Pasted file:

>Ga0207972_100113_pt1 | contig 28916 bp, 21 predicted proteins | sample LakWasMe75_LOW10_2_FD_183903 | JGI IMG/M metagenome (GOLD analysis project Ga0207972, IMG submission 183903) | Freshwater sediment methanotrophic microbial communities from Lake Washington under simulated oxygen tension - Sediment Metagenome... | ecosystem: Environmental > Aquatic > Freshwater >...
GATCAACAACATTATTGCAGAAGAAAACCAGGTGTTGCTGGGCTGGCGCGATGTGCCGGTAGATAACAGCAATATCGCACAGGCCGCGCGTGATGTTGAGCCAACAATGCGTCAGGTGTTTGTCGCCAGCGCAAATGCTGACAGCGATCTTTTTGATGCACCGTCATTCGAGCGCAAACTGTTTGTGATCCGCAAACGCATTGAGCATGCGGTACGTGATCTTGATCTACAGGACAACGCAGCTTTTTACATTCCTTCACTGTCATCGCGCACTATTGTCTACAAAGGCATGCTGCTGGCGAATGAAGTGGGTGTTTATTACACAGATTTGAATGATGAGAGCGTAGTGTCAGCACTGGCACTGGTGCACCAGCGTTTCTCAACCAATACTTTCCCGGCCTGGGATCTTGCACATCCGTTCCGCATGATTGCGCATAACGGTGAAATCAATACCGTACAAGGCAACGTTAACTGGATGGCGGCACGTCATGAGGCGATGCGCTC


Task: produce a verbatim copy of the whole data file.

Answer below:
>Ga0207972_100113_pt1 | contig 28916 bp, 21 predicted proteins | sample LakWasMe75_LOW10_2_FD_183903 | JGI IMG/M metagenome (GOLD analysis project Ga0207972, IMG submission 183903) | Freshwater sediment methanotrophic microbial communities from Lake Washington under simulated oxygen tension - Sediment Metagenome... | ecosystem: Environmental > Aquatic > Freshwater >...
GATCAACAACATTATTGCAGAAGAAAACCAGGTGTTGCTGGGCTGGCGCGATGTGCCGGTAGATAACAGCAATATCGCACAGGCCGCGCGTGATGTTGAGCCAACAATGCGTCAGGTGTTTGTCGCCAGCGCAAATGCTGACAGCGATCTTTTTGATGCACCGTCATTCGAGCGCAAACTGTTTGTGATCCGCAAACGCATTGAGCATGCGGTACGTGATCTTGATCTACAGGACAACGCAGCTTTTTACATTCCTTCACTGTCATCGCGCACTATTGTCTACAAAGGCATGCTGCTGGCGAATGAAGTGGGTGTTTATTACACAGATTTGAATGATGAGAGCGTAGTGTCAGCACTGGCACTGGTGCACCAGCGTTTCTCAACCAATACTTTCCCGGCCTGGGATCTTGCACATCCGTTCCGCATGATTGCGCATAACGGTGAAATCAATACCGTACAAGGCAACGTTAACTGGATGGCGGCACGTCATGAGGCGATGCGCTC